Teller County Commissioner/Combat Veteran Reflects on Memorial Day

Dan Williams

Despite the unusually cold and wintery spring this year, Memorial Day is fast approaching in Teller County once again.  All around neighbors are readying boats, digging gardens, and filling propane tanks for BBQ grills.  For many Memorial Day marks, the start of summer, the return of tourists, and an easier time in the high county.  For Veterans and many others, it is a time of personal reflection, gratitude, and deep appreciation for the true cost of freedom.

Memorial Day is observed on the last Monday in May and was originally created to honor the Civil War dead, America’s deadliest war.  The day is now set aside to honor all service members and veterans who died while in service to the United States during peace and war. This includes the 12 major wars the United States has fought, in addition to other conflicts.

As time has passed since the United States ended the wars in Afghanistan and Iraq so too has our Nations overt thankfulness to our Veterans and those who died defending our freedoms.  There are a lot less flags flying these days.  Phrases such as “thank you for your service” and “how was it over there?” are not heard as often.  While these sentiments are appreciated, Veterans do not seek recognition. Veterans do ask, however, that we all remember those who never made it back alive to their families and communities.

Veterans in Teller County led by the American Legion and the VFW, lead our parades, organize our patriotic events, care for the widows and Veterans and families in need, and show great respect in honoring our war dead on Memorial Day.  This year we would once again be honored to have you join us.

Since the birth of the United States, it is estimated that some 42 million Americans fought in one of our wars.  From 1775 to 2024 some 2.5 million men and women lost their lives in these wars defending our freedom. America’s most costly war, the civil war and the war that is the original cause for Memorial Day, saw over 620,000 dead.  Brother against brother, neighbor against neighbor in a divided nation we swore we would never see again.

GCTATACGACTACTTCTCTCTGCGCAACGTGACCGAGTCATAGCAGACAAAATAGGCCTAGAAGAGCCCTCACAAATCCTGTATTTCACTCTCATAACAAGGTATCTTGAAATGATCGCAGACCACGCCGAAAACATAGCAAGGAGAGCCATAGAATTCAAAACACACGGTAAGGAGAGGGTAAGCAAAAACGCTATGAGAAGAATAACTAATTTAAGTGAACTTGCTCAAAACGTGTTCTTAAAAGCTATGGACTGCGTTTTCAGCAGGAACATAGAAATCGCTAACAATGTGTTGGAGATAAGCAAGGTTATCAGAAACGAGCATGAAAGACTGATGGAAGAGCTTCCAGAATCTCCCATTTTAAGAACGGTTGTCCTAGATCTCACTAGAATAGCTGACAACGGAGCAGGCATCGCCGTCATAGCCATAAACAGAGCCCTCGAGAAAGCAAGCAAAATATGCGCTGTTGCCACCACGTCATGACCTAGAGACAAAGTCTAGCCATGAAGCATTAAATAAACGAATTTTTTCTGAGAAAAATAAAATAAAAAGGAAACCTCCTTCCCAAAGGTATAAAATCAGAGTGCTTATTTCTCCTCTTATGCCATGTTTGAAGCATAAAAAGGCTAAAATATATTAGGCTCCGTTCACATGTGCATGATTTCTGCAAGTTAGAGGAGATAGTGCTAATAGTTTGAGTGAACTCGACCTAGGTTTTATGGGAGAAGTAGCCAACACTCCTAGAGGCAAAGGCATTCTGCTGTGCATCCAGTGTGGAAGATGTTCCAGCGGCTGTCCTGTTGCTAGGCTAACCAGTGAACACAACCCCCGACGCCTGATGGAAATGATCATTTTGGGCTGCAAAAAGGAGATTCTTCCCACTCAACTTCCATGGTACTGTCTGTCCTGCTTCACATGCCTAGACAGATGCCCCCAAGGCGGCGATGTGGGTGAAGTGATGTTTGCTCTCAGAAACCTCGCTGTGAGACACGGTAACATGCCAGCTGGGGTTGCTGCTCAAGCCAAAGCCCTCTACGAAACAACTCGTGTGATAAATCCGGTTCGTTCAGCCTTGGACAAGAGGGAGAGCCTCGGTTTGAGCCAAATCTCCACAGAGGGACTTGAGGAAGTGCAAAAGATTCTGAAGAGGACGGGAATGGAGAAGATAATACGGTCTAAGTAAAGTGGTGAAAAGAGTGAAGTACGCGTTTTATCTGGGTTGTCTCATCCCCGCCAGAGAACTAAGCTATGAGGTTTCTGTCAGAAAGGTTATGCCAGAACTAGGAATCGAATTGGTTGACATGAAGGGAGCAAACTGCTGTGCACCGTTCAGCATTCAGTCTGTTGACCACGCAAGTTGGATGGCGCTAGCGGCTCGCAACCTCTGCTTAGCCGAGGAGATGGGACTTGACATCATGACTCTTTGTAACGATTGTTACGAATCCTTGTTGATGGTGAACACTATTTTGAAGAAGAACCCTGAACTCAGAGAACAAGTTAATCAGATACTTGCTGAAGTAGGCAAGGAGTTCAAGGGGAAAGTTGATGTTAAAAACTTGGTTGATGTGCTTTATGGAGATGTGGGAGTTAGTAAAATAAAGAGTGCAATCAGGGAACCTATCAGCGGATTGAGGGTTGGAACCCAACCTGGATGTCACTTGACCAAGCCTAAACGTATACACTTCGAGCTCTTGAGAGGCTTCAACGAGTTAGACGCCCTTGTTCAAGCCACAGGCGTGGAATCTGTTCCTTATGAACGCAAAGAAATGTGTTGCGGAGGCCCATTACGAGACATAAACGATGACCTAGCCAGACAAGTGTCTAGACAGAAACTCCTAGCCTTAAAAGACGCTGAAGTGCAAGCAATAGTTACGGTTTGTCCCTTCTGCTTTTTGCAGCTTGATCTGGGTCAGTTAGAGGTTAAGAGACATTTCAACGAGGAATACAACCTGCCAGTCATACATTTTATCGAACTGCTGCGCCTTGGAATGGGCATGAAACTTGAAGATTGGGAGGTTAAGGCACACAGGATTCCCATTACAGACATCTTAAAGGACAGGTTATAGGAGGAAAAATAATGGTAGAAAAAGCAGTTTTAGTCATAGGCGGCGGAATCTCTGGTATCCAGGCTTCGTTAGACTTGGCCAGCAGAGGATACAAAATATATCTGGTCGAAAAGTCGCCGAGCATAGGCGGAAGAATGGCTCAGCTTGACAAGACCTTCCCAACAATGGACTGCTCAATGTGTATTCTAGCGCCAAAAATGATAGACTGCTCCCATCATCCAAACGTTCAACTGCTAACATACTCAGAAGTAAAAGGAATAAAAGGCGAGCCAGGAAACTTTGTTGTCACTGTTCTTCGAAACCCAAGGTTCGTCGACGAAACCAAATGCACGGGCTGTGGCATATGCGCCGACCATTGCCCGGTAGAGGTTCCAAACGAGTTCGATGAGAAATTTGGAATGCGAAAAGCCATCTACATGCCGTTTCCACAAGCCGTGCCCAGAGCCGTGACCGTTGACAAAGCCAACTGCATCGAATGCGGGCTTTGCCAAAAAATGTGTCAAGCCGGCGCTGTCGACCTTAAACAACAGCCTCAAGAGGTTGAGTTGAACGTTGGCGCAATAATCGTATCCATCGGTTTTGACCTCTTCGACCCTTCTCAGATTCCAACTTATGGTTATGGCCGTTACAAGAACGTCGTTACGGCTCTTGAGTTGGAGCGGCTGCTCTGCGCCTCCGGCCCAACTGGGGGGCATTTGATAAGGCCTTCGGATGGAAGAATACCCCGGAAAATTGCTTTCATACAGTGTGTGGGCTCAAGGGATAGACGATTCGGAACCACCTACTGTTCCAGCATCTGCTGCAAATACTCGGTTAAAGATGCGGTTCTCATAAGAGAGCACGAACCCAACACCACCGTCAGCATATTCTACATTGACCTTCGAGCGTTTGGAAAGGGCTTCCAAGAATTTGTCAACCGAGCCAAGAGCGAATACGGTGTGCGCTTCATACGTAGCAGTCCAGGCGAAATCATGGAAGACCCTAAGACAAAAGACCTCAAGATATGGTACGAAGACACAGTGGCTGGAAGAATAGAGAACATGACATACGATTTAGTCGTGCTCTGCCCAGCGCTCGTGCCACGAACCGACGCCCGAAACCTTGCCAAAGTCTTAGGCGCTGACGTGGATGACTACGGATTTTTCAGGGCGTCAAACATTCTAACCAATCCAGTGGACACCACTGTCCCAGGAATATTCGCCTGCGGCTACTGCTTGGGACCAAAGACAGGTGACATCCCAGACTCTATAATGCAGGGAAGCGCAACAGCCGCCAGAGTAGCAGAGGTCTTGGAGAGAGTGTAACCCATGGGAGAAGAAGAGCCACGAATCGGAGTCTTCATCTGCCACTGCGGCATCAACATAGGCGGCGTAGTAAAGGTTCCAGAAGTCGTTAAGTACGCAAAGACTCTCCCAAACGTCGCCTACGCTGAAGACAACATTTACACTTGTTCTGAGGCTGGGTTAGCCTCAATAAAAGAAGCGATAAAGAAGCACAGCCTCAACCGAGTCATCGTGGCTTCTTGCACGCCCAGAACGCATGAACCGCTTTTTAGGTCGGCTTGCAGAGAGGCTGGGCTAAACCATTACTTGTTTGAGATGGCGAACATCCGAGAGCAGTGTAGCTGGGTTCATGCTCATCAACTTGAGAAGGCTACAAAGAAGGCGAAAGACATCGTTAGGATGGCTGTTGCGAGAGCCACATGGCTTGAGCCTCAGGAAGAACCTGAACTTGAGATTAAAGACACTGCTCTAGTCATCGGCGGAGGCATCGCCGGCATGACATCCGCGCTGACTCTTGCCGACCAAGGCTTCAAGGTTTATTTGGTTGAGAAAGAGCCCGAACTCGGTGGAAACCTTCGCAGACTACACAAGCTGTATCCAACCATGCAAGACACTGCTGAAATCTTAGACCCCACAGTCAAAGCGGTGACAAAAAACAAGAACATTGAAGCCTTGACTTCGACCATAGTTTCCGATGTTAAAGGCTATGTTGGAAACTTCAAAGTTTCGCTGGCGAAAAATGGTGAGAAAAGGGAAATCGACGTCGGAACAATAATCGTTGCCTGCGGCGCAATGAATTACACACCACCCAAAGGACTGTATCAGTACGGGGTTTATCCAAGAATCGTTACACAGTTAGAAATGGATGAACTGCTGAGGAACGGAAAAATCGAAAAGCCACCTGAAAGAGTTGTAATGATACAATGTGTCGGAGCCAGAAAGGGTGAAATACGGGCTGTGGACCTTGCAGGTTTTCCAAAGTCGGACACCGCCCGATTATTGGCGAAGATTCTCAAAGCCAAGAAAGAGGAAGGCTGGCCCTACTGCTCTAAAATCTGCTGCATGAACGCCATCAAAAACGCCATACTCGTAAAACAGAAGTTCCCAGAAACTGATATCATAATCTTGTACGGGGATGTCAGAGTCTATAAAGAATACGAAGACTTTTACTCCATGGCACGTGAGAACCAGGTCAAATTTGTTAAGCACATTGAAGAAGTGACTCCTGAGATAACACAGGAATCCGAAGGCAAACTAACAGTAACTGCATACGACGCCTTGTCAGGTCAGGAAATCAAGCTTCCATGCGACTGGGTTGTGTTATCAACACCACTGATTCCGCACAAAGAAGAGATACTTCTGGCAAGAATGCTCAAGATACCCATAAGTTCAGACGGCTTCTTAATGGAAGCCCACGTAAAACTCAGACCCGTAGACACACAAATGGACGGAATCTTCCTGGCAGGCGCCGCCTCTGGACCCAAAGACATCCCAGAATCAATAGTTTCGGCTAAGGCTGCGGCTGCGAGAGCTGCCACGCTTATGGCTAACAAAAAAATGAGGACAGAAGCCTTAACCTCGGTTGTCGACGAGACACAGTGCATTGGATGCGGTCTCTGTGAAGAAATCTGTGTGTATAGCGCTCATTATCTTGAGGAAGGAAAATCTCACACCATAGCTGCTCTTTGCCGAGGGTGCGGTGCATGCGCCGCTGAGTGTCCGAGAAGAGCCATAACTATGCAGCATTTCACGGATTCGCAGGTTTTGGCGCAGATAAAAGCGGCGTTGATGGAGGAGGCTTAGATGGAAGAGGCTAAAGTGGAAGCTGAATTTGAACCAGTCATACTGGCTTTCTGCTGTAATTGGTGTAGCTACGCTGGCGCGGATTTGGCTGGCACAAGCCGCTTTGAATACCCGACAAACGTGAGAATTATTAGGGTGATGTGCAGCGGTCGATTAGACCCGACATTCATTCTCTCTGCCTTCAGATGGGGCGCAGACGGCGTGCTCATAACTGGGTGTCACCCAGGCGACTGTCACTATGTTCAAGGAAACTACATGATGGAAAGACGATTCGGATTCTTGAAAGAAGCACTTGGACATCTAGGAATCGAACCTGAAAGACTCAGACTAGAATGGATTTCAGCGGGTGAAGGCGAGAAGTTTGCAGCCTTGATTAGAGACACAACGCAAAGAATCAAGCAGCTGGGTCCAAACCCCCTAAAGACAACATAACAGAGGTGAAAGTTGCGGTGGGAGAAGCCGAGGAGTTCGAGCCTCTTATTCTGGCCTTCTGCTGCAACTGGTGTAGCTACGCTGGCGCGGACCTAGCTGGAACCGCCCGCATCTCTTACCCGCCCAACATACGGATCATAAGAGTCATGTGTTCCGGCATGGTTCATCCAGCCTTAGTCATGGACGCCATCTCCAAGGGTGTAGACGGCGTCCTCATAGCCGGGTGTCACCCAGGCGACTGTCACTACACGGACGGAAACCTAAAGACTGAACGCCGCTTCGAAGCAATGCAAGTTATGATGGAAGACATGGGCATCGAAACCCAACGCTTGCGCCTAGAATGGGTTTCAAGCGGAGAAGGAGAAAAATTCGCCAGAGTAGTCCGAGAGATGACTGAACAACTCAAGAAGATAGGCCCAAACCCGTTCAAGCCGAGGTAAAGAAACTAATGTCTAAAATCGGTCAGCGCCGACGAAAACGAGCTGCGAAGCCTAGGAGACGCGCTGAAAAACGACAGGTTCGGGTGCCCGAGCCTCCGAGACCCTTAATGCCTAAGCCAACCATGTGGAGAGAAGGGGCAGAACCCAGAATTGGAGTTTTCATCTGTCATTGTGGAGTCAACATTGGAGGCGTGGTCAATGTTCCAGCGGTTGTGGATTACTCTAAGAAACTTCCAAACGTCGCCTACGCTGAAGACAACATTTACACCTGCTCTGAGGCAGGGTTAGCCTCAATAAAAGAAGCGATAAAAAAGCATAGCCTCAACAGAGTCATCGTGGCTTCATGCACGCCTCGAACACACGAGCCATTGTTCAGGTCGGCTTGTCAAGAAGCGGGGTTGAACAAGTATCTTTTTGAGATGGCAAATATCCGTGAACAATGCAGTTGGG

Today, however, our Nation is once again divided.  We are at odds on nearly everything. Our schools, our sports, our politics, our engagements overseas, race relations, women’s rights, LGBTQIA+ rights, urban versus rural, gun rights; everything it seems is contentious these days.  Americans have lost the ability to empathize with each other and to accept our differences as our strength. We owe it to our war dead to not allow those differences to tear us apart.  The loss of our sense of Nation and a single people makes their sacrifices seem unworthy.  Freedom and liberty belong to each American and are interpreted uniquely. Please honor our dead and their sacrifice for our freedom.

This year I would ask as a multiple combat Veteran who buried far too many Soldiers in my thirty years of service, that we honor our dead by respecting the living and each other.  American society and the freedom we enjoy is unique.  We remain a melting pot of cultures, people, values, and lifestyles from fifty different states.  Yet, we are all united under one flag and one Nation.

Martin Luther King once said that “We must learn to live together as brothers or perish together as fools.”  This Memorial Day the souls of 2.5 million war dead deserve to have their sacrifice honored by restoring the peace they fought so valiantly for. It seems that in our 247-year history it is only in crisis or in times of war that we are united.  Once peace is restored we begin our infighting once again.

We need to try harder to get along, find common ground, and lead our communities in a positive manner.  This American experiment is not guaranteed   We can and must do better -we owe it to those who laid down their lives so that we could be free.  “America will never be destroyed from the outside. If we falter and lose our freedoms, it will be because we destroyed ourselves”. – Abraham Lincoln


*Dan Williams is a 30-year combat veteran currently serving as the District 1 Teller County Commissioner.  He commands American Legion Post 1980 and is a member of VFW Post 6051. He lives with his wife Suzan, also a Veteran on their ranch near Cripple Creek.

The schedule of events for this year’s Teller County Memorial Day Activities are listed below.  The public is warmly invited.

Saturday 25 May

9 am – Woodland Park Cemetery.  The placing of small American flags on all Veteran graves

11 am – Florissant Grange, Purple Heart Community dedication, at the Florissant Grange

Sunday 26 May

10  a.m. – Annual Buddy Poppy Drive, City Market

Monday, 27 May Memorial Day

7 a.m. – Flags up in Lions Park

11 a.m. – Annual Community wide Memorial Day Ceremony, Woodland Park Cemetery

5 p.m. – Flags down in Lions Park